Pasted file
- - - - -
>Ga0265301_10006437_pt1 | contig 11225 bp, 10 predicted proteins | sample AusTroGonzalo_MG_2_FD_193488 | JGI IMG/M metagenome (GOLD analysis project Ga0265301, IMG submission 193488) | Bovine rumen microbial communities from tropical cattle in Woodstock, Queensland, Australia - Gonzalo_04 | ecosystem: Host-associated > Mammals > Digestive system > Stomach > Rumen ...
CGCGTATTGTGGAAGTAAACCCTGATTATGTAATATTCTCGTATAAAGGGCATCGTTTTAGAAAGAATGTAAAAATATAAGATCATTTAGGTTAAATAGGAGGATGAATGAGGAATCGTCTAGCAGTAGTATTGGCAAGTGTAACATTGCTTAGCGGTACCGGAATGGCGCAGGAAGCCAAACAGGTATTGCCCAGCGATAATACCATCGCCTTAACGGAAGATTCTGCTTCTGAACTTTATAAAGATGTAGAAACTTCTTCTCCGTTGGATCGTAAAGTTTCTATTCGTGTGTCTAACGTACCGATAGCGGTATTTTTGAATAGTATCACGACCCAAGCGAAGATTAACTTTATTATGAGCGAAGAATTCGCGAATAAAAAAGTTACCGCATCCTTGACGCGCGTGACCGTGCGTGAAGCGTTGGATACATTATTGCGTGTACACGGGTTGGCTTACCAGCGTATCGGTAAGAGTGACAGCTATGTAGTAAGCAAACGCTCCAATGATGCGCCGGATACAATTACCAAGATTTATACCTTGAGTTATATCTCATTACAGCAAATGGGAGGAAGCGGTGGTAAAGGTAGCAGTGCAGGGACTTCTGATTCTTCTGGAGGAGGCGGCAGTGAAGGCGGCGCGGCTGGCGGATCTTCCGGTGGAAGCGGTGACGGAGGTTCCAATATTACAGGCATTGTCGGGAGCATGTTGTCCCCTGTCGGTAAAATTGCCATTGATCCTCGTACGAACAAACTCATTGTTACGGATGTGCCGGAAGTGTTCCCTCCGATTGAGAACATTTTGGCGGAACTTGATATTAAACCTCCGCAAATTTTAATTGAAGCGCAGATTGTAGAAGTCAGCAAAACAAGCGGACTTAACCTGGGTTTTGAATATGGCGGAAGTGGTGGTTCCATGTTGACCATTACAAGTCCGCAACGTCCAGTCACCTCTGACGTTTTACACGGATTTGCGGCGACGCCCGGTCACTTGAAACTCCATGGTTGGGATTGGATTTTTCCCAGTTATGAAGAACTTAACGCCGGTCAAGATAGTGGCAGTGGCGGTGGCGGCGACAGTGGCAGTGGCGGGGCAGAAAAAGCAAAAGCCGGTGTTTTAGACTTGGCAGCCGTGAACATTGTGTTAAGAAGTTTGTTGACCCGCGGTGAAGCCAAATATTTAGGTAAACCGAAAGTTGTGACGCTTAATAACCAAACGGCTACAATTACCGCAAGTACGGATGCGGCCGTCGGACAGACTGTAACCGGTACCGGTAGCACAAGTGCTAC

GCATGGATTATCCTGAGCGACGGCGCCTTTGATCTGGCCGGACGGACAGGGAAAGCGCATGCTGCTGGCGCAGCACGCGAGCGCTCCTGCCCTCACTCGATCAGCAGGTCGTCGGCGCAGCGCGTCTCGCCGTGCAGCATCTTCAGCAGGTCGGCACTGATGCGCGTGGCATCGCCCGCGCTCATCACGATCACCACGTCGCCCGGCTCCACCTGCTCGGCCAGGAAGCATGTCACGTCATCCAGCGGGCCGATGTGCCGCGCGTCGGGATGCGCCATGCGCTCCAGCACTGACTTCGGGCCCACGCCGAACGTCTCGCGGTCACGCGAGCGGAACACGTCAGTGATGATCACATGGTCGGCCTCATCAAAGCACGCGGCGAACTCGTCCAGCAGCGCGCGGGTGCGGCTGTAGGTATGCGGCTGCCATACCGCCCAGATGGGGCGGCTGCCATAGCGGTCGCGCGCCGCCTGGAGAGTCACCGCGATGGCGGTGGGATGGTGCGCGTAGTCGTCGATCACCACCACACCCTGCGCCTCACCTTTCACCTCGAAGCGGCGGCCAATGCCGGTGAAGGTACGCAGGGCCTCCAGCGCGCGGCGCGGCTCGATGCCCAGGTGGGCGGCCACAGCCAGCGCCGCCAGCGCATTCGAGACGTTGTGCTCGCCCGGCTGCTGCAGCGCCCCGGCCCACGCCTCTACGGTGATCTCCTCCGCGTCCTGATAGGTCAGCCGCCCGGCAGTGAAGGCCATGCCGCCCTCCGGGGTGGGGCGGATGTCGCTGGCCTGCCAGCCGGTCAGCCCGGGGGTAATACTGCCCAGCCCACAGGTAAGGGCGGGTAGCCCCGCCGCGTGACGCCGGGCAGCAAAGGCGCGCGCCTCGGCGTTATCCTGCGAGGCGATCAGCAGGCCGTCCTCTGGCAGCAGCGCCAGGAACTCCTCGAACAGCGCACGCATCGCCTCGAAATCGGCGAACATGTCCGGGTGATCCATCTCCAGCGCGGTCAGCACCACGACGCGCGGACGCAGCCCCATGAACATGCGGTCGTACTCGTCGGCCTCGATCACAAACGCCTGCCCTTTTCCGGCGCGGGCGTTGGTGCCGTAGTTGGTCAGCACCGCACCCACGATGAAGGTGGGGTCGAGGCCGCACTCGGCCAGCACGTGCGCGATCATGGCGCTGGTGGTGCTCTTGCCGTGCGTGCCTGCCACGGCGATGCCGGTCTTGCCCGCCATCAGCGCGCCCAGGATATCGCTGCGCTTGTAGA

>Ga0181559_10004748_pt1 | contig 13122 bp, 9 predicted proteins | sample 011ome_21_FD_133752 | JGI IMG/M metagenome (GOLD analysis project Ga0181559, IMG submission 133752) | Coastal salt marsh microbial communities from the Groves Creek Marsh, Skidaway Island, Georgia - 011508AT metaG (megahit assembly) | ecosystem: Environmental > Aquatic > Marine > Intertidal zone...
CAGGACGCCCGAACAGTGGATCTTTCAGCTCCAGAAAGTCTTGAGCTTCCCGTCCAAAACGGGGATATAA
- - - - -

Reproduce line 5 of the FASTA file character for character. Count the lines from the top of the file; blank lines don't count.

CAGGACGCCCGAACAGTGGATCTTTCAGCTCCAGAAAGTCTTGAGCTTCCCGTCCAAAACGGGGATATAA